president's no choice
Greenpeace released its How To Avoid Genetically Engineered Food Guide last week. Apparently the folks at Loblaws were not eager to participate. They refused to respond to several requests from the group to provide info on what's in their line of President's Choice Organics. We'd expect more from the largest grocery retailer in Canada. We'd hate to conclude that their organics are messing with our DNA.
George Mammoliti, the councillor who can't stop making an ass of himself, was at it again this week. This time he rode an elephant to commemorate the opening of a park in North York. We won't mention the $100,000 Mel's friends at the Molson Indy Foundation kicked in for creation of the green space. But as chair of the city's zoo board, Mammoliti should know that elephant-riding contravenes city bylaws. And this from the guy who wants to save the great apes from extinction in Africa.
Yet another sign that Barb Hall is feeling the heat in her undeclared bid for mayor came this week with the startling revelation that Babs favours a fixed link to the Island Airport. What's the visionary former mayor thinking? Or is she is just shilling for the support of the CAW, which is bucking for jobs? There goes the waterfront.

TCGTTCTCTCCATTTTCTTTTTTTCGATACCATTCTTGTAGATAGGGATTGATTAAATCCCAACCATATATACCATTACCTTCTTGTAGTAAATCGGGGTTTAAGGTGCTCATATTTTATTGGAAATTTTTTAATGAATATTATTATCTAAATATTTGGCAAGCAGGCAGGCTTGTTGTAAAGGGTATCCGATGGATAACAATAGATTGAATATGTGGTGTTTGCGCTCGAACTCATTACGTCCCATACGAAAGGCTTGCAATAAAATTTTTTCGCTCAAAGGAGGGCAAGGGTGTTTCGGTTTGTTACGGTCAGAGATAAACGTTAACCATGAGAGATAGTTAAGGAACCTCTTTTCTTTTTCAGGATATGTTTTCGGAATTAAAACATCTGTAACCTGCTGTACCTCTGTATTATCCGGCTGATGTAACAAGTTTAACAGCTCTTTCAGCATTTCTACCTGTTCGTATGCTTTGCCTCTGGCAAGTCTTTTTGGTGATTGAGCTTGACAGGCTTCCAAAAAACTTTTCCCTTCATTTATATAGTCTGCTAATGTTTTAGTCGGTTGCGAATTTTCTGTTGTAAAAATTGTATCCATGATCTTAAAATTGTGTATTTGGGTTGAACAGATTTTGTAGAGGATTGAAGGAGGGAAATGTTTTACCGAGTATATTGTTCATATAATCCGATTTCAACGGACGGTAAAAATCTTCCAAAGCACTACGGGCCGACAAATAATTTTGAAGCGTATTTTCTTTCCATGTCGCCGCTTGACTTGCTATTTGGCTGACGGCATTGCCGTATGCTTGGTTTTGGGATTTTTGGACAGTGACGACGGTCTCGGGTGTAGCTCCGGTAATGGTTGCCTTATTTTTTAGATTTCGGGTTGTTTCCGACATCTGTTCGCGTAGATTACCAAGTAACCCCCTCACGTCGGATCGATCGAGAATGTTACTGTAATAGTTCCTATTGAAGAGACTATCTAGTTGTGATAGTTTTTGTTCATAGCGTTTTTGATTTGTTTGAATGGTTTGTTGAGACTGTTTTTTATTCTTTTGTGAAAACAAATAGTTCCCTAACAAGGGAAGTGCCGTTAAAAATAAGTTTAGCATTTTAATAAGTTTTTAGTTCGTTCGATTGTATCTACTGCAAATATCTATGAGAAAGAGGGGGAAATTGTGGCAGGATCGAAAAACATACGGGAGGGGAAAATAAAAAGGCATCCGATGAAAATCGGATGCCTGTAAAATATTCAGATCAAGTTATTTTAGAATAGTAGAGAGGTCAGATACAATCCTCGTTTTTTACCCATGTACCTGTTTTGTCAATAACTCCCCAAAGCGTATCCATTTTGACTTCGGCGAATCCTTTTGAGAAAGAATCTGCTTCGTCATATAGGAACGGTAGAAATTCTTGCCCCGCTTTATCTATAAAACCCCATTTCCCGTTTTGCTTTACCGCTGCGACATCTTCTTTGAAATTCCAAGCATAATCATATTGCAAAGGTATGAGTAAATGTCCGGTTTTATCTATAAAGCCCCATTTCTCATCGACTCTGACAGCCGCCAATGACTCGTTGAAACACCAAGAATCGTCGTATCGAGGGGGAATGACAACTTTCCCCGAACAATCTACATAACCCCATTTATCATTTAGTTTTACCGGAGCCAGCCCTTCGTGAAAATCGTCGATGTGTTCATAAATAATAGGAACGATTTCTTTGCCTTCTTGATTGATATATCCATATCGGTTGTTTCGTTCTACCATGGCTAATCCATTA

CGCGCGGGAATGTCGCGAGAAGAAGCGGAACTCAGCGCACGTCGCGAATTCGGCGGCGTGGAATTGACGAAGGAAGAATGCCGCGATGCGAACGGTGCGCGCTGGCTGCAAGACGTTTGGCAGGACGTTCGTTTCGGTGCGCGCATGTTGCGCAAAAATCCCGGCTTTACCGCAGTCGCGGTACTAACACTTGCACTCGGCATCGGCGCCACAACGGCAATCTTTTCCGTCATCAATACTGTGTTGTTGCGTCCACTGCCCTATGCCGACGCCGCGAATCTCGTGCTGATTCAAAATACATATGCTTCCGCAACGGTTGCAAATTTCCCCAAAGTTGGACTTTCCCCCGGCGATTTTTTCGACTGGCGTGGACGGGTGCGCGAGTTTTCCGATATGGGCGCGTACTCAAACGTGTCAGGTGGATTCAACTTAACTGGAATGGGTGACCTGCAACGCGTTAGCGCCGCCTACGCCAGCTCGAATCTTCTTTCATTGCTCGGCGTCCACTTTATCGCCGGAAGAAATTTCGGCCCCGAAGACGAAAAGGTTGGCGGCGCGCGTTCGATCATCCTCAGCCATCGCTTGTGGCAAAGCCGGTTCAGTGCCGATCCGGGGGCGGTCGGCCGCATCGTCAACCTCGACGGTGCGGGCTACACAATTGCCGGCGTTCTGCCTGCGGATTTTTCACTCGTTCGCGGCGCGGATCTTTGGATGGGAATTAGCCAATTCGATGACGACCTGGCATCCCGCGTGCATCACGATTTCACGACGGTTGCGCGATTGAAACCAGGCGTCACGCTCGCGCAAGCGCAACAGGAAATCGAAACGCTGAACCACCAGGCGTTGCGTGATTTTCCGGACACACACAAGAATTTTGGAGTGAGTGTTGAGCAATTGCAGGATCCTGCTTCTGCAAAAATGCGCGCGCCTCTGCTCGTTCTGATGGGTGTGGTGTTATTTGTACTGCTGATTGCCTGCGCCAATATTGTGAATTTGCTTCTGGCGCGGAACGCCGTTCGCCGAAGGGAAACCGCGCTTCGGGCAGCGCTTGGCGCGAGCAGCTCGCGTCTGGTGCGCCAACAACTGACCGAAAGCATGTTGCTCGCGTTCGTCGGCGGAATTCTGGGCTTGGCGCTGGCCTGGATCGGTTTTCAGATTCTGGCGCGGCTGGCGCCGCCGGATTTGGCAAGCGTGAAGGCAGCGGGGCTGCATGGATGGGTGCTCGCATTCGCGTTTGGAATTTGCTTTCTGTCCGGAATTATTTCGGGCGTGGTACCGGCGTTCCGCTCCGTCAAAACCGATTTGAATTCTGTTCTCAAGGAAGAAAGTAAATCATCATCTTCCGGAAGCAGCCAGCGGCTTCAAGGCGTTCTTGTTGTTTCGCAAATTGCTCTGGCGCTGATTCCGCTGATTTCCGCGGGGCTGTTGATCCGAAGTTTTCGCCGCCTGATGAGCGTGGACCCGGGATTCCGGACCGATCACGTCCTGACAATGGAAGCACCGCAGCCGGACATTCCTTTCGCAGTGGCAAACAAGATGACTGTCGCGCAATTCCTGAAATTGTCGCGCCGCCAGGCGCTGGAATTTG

Justice of the peace P. Romain has suddenly become the subject of a human rights complaint after insisting that Rasta Michael Ross, who appeared before him on a traffic offence recently, remove his "hat." It may be a hat to you, yer honour, but it's a religious head covering to me, says Ross. See you in court.
A group of 100 prominent Canadians -- among them Margaret Atwood, Pierre Berton, Robert Bateman, David Suzuki and Buffy Sainte-Marie -- have added their names to a statement opposing a war against Iraq. Anything to keep the feds on the side of sanity. Aren't the Iraqi civilians who will be killed as precious as the victims of 9/11?
gaffe of the week
Our dear Governor General, Adrienne Clarkson, is taking some flak from Tibetan activists for sending a letter of support to organizers of China-Tibet cultural festivities this week. The Chinese-government-sponsored event is seen by Free Tibet activists as just another way of assimilating Tibet, which has suffered through 50 years of Chinese occupation. Clarkson's spokesperson Stewart Wheeler says the letter was simply sent to encourage Canadians to explore multiculturalism and develop a deeper understanding of culture. It's absolutely unrelated to any national or political circumstance. That's too bad.